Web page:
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Treating with oxalic acid – how can our in-hive sensor help?

The varroa mite is a major honeybee pest and is known to be a leading cause of colony collapse. Beekeepers have several treatments available to help tackle the mite and keep its numbers low within the hive. However, varroa have evolved resistance to many treatments such as amitraz, fluvalinate, and coumaphos (Sammataro et al. 2005) prompting researchers to explore alternatives such as oxalic acid.



At the University of Nebraska, Ellis and Aliano (2005) found that oxalic acid is about 70 times as toxic to mites as it is to adult bees, but is it safe for larvae? Studies have shown that oxalic acid is very toxic to honeybee larvae and beekeepers need to be aware that using oxalic acid for varroa control, while larvae are present, could have a negative effect on the colony population size and wintering capability (Terpin, B., Perkins, D., Richter, S. et al. 2019).


Oxalic acid is recommended to be used in the winter months when the hive is mostly brood-less as treatments only kill phoretic mites and are ineffective against mites in sealed cells. So, how can you be sure your hive is brood-less without opening it up and peeking inside?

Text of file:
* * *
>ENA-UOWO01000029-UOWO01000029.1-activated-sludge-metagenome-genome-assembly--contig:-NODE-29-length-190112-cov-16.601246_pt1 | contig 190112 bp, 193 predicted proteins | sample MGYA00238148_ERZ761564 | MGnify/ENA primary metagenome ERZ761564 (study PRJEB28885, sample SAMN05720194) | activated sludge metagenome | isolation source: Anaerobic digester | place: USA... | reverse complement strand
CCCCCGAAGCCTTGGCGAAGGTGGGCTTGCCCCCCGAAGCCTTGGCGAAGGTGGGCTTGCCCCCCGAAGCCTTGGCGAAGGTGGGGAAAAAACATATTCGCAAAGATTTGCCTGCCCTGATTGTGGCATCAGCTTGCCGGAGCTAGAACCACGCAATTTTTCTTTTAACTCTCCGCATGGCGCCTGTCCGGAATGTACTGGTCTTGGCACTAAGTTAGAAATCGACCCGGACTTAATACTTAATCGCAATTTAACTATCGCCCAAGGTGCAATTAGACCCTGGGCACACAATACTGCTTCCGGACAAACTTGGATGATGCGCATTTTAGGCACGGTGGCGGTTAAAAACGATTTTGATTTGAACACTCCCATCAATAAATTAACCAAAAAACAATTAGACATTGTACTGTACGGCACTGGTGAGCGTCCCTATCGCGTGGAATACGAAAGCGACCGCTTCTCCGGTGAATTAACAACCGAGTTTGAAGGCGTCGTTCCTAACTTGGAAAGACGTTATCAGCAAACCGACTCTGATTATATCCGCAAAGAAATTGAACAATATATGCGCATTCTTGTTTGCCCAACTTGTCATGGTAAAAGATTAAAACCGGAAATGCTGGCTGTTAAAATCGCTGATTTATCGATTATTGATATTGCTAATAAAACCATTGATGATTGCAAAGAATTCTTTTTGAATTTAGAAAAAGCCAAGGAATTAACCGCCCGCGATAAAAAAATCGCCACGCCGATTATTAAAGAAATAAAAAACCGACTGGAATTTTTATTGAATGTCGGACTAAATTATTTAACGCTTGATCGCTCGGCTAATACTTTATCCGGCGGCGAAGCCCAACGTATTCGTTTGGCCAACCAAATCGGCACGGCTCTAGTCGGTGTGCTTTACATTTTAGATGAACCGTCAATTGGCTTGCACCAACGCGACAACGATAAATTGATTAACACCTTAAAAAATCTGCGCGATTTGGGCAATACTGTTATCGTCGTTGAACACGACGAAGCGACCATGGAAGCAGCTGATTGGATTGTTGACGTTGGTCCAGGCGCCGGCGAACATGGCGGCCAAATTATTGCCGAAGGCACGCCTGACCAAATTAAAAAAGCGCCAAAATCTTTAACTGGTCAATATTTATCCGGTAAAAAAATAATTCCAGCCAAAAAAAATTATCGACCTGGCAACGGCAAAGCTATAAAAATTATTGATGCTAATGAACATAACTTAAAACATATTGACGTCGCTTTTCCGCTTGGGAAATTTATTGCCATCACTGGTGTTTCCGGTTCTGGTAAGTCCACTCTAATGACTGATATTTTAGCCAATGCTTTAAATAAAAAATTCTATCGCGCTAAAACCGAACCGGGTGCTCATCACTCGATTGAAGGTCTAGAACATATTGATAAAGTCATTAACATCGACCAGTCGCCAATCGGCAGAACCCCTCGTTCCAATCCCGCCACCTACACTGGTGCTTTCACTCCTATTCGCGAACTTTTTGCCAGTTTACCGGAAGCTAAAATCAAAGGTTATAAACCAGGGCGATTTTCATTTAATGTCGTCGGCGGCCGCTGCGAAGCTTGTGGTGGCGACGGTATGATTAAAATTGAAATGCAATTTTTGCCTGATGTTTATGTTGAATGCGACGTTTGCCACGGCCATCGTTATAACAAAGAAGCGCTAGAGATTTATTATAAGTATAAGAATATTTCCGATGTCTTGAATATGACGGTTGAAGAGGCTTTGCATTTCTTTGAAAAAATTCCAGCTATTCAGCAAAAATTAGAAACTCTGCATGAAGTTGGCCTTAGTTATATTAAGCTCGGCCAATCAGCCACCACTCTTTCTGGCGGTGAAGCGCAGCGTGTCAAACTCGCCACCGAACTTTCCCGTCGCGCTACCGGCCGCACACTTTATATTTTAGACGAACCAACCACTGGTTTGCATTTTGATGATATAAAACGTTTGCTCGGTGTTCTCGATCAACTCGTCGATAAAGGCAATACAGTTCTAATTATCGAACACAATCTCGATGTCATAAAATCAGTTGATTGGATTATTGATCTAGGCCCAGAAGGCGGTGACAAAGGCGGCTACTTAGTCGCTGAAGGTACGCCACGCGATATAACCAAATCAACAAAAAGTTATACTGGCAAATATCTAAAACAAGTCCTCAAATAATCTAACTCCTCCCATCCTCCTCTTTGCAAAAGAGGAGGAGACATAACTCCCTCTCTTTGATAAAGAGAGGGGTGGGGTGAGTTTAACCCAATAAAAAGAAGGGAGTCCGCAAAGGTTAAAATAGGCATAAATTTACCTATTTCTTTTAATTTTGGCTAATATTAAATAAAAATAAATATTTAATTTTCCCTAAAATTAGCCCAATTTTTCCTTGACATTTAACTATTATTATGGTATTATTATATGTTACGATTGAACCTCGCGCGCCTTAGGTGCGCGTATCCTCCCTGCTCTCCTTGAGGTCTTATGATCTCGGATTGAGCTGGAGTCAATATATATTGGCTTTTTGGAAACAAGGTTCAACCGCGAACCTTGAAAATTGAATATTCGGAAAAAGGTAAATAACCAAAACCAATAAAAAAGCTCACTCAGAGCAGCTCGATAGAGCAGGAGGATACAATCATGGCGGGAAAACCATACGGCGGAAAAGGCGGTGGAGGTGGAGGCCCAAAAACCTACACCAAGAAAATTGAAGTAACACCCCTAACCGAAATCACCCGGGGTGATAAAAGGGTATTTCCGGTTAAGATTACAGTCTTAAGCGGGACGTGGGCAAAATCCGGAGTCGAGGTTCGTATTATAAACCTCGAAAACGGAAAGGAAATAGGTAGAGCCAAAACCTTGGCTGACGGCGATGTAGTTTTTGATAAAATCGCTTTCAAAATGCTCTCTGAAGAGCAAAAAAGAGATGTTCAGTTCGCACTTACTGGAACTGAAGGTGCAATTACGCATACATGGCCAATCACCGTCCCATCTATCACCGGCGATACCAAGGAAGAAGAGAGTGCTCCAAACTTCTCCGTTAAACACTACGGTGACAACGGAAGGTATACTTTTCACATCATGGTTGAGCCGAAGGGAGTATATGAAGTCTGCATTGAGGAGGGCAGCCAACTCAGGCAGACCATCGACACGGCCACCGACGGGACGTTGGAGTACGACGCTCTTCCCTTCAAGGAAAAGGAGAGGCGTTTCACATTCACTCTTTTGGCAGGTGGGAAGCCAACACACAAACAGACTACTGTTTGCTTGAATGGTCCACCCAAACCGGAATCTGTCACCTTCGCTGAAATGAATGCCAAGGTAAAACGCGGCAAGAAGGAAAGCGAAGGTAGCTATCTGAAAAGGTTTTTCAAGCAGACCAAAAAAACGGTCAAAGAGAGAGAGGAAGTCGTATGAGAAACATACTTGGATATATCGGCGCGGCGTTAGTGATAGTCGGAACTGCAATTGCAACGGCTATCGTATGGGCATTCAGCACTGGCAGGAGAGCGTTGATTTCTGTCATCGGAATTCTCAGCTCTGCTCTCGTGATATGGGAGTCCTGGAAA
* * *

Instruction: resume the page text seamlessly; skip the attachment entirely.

Our in-hive sensor continuously monitors temperature within the hive, specifically the brood temperature. A healthy colony with a laying queen will regulate the temperature within the brood nest to an almost perfect 34 degrees C, this an be seen on the graph below.





However, as soon as the queen stops laying and the hive becomes brood-less, the bees stop regulating the brood nest temperature, as there is no need. As can be seen in this graph.





You can be fairly confident that with a temperature that fluctuates and is much lower than 34 degrees that the queen is not laying and the hive is brood-less, making it safe, and efficient, to treat with oxalic acid.











References


Sammataro, D., Untalan, P., Guerrero, F., Finley, J. (2005) The resistance of varroa mites (Acari: Varroidae) to acaricides and the presence of esterase. Int. J. Acarol. 31(1), 67–74


Ellis, M. & Aliano, N. (2005). Prepublication presentation at the 2005 California State Beekeepers Convention.


Terpin, B., Perkins, D., Richter, S. et al. A scientific note on the effect of oxalic acid on honeybee larvae. Apidologie 50, 363–368 (2019).

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